by Jack Stewart
All I have is a stubby pencil,
So please forgive the smudges
From the dirty eraser.
I am writing this on my lap,
The only table I have right now.
Sometimes, especially in the morning,
When the mist has not yet risen
From No-Man’s Land,
And the sky has not chosen its color,
I can almost forget myself,
But the barbed-wire curls
Like words in a medieval manuscript,
And the war goes about as slow in its making.
You must understand, though,
That war is never beautiful,
Not with the bellies blown open
And the mud flying high as larks
When a shell hits. Then the best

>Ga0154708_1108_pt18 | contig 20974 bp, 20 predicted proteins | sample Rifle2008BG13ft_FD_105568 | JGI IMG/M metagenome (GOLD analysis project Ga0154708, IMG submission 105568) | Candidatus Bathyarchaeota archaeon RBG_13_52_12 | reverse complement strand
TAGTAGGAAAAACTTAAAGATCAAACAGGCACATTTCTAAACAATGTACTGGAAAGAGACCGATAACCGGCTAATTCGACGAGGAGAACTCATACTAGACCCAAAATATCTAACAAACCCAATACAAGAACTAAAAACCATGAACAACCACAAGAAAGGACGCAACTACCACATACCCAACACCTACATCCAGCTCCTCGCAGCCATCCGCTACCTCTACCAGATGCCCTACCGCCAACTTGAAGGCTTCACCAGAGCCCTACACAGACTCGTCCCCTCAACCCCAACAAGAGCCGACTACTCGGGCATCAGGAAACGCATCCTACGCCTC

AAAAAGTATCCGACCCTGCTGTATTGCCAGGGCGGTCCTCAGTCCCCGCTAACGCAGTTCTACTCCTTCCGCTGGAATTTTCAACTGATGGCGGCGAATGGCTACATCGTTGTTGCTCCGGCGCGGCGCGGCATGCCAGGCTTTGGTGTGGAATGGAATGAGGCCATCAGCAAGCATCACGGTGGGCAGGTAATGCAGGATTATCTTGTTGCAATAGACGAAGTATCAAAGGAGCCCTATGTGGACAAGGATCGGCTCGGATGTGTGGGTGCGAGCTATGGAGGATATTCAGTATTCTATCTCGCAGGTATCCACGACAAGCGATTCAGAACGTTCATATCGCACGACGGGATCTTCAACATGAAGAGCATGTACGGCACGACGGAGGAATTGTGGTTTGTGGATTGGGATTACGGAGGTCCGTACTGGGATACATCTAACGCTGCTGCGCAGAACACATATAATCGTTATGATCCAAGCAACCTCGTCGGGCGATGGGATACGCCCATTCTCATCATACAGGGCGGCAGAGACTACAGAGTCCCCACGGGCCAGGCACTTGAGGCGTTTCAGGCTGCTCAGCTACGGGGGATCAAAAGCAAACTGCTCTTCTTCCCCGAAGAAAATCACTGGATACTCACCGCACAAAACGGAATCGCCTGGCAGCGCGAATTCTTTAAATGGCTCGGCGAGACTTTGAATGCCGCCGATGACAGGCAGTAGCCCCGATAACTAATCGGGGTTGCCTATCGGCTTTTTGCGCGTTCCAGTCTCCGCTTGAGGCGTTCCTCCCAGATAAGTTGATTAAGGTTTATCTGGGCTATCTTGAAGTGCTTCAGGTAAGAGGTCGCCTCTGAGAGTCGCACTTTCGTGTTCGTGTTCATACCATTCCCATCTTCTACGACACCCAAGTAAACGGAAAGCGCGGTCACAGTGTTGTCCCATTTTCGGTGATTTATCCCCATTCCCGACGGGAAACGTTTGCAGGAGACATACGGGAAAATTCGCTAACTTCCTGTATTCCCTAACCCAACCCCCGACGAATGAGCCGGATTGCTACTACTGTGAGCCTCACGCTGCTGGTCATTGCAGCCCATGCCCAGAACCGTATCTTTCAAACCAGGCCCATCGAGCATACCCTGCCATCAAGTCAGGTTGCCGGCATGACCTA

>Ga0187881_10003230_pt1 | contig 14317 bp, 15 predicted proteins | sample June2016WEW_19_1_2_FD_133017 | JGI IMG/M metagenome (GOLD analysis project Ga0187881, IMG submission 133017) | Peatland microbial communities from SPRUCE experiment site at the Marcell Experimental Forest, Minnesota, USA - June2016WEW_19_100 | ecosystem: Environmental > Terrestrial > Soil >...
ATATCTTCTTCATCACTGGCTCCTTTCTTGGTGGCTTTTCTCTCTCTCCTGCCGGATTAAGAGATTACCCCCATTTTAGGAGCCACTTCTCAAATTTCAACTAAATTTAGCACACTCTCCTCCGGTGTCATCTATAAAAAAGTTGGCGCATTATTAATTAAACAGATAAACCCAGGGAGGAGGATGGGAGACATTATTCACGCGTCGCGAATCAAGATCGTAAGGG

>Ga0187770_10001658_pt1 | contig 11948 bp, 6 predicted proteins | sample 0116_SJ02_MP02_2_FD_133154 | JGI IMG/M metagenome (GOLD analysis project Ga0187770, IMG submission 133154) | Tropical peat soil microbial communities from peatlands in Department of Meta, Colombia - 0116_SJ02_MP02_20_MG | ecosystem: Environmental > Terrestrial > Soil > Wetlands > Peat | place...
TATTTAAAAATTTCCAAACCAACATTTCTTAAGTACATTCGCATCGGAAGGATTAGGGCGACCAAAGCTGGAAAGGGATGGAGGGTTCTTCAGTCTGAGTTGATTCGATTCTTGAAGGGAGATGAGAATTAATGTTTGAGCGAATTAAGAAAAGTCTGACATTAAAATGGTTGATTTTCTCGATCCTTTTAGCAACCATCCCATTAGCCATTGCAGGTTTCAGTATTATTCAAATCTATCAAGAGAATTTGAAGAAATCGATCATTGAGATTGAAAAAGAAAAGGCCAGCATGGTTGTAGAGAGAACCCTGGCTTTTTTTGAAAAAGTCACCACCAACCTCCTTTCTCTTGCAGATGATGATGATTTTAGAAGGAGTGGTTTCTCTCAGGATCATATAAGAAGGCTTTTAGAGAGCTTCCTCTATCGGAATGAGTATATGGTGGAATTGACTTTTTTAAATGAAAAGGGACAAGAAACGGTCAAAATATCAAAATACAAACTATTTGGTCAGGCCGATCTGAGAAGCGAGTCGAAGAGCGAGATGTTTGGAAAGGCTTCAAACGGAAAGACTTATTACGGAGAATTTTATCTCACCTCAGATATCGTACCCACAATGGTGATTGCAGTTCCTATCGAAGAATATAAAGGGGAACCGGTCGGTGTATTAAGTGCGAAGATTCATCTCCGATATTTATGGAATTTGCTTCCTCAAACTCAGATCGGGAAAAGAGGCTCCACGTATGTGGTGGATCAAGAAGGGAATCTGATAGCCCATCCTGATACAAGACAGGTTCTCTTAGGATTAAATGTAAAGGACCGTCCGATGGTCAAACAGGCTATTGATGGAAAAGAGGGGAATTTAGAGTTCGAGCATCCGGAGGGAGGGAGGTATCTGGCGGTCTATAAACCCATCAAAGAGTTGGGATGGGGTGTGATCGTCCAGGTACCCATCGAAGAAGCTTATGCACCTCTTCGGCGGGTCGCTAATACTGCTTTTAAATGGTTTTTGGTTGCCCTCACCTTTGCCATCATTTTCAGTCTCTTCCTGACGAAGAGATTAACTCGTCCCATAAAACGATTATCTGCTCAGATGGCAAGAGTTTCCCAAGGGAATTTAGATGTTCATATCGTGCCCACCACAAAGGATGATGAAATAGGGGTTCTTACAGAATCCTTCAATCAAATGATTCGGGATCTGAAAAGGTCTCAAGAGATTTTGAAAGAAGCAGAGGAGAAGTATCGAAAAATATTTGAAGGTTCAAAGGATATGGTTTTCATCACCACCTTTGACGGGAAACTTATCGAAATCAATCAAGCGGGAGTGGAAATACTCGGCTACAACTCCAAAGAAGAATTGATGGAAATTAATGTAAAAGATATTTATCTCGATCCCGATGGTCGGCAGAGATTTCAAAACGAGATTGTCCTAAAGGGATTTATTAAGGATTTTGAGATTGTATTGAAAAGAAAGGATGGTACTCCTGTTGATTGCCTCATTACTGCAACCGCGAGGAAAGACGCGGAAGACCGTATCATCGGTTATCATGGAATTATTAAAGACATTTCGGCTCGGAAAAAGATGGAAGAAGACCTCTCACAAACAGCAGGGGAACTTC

You can do is try not to shake
Or scream, but somehow you manage
To move and give an order
To someone just as scared
But showing it a little more.
Last night, a flare lit the sky egg-white,
And we all pressed harder against
The wall of the bunker
Than the earth itself.
The boy next to me held his helmet
Over his face.
It will be strange to help you garden
When I get back. Tomatoes will be
Such a luxury. Beans will be more
Beautiful than the sunsets we used to watch.
But shovels will look loathsome.
You wouldn’t believe
What you learn to believe here.
I hope General Delivery gets this to you.
I’ll write again soon.